However, it is not uncommon for relatives of work permit holders in Malaysia to do small amounts of freelance work, either voluntarily or for small amounts of undeclared cash. Having said that, rates in general for freelance work are low in comparison to international employment.

The other option for short-term employment is a temporary employment permit—sometimes known as a visit pass—which is valid for up to one year and allows free employment without some liberties afforded to full work permit holders (such as dependent passes for family workers).

Full contract work, on the other hand, follows a closer model to that found internationally. Companies will first officially outline the job and the details of your contract in an offer letter which should be read thoroughly before you agree to its stated terms. Upon agreement, you can begin work while your final contract is drawn up.

Employment with a local company usually involves a three-month probation period which can be further extended to six months. Following this period, providing it’s been satisfactory for both parties, your employment will be officially confirmed and the contract must be signed.


Labour law, like many other laws in Malaysia, can be both confusing and complicated to grasp. Therefore, should you require clarification or advice regarding any legal situations, it is always best to seek the assistance of a qualified lawyer that is familiar with local legislation.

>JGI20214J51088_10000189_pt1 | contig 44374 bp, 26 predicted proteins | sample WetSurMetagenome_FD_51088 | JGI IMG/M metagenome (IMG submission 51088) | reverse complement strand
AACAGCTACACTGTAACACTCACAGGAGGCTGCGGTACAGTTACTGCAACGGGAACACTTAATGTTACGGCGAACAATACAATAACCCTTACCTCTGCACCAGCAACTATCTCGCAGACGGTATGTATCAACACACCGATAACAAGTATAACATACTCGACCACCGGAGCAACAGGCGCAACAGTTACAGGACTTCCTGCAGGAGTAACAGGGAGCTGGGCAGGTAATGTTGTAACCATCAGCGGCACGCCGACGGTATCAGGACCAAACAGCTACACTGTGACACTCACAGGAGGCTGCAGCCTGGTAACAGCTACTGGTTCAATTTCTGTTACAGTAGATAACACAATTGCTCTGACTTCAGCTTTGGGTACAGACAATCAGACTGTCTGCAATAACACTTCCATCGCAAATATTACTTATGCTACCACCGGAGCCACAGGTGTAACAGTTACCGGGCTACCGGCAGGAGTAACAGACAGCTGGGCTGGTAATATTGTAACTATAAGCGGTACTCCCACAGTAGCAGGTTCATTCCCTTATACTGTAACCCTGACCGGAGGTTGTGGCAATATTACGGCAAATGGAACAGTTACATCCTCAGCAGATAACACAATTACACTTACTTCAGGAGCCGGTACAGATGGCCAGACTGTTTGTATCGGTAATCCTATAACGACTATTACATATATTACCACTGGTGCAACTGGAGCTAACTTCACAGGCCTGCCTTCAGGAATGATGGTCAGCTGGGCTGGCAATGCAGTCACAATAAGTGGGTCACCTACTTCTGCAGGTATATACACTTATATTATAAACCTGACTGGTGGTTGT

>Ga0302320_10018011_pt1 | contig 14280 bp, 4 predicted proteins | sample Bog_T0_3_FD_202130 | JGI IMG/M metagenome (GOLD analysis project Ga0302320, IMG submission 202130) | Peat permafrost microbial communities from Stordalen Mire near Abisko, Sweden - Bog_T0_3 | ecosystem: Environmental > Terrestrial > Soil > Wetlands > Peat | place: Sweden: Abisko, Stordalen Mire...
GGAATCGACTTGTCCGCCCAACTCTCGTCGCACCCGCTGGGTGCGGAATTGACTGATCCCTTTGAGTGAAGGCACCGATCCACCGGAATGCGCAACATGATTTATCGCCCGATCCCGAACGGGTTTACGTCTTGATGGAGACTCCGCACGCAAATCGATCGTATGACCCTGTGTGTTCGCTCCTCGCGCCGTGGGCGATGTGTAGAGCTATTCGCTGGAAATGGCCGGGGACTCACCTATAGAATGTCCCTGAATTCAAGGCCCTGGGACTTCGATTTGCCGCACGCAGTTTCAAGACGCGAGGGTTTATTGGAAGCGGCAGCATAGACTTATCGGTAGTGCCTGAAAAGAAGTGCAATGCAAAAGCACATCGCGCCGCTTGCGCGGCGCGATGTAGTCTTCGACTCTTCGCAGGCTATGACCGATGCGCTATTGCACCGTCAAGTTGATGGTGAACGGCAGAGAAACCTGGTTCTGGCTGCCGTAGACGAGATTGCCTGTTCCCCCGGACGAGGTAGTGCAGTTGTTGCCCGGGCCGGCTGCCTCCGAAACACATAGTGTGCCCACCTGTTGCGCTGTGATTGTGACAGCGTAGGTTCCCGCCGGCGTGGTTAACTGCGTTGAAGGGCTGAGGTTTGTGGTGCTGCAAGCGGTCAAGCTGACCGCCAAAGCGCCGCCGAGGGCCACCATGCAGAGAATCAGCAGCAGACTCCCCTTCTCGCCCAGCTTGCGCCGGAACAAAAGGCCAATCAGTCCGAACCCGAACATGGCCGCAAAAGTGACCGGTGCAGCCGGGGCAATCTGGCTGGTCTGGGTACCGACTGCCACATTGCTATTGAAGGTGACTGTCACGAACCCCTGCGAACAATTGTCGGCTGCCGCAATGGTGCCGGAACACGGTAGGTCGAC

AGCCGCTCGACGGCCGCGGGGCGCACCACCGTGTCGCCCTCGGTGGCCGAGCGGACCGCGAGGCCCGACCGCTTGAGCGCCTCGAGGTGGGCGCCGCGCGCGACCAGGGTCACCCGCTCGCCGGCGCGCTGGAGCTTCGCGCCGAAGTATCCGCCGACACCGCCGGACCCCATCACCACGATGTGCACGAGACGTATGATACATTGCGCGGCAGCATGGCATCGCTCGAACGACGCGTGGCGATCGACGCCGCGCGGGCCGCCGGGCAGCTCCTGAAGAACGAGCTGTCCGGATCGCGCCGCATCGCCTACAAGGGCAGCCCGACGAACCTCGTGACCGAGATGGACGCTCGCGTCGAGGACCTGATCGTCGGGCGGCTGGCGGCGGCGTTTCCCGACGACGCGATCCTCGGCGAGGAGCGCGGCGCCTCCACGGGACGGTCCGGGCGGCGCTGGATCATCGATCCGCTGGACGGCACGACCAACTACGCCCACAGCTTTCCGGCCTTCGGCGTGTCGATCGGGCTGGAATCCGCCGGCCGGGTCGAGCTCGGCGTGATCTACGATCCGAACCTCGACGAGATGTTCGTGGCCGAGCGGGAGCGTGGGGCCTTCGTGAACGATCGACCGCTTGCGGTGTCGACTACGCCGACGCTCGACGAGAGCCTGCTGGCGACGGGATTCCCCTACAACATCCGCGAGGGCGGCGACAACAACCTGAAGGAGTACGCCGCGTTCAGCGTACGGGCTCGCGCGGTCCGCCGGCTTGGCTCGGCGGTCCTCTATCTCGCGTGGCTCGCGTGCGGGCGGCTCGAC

However, there are a number of clearer issues that could affect all employees in the country. Local labour law, for example, dictates that all employees must be entitled to at least eight days annual leave; that standard paid maternity leave runs for 60 days; and that while no minimum wage exists for Malaysians, the minimum monthly salary for foreigners holding a work permit is RM 3,000.

Despite this, many expatriates employed by international companies will find that they are subject to less stringent rules and are entitled to considerably longer annual leave, for example, than Malaysian law outlines.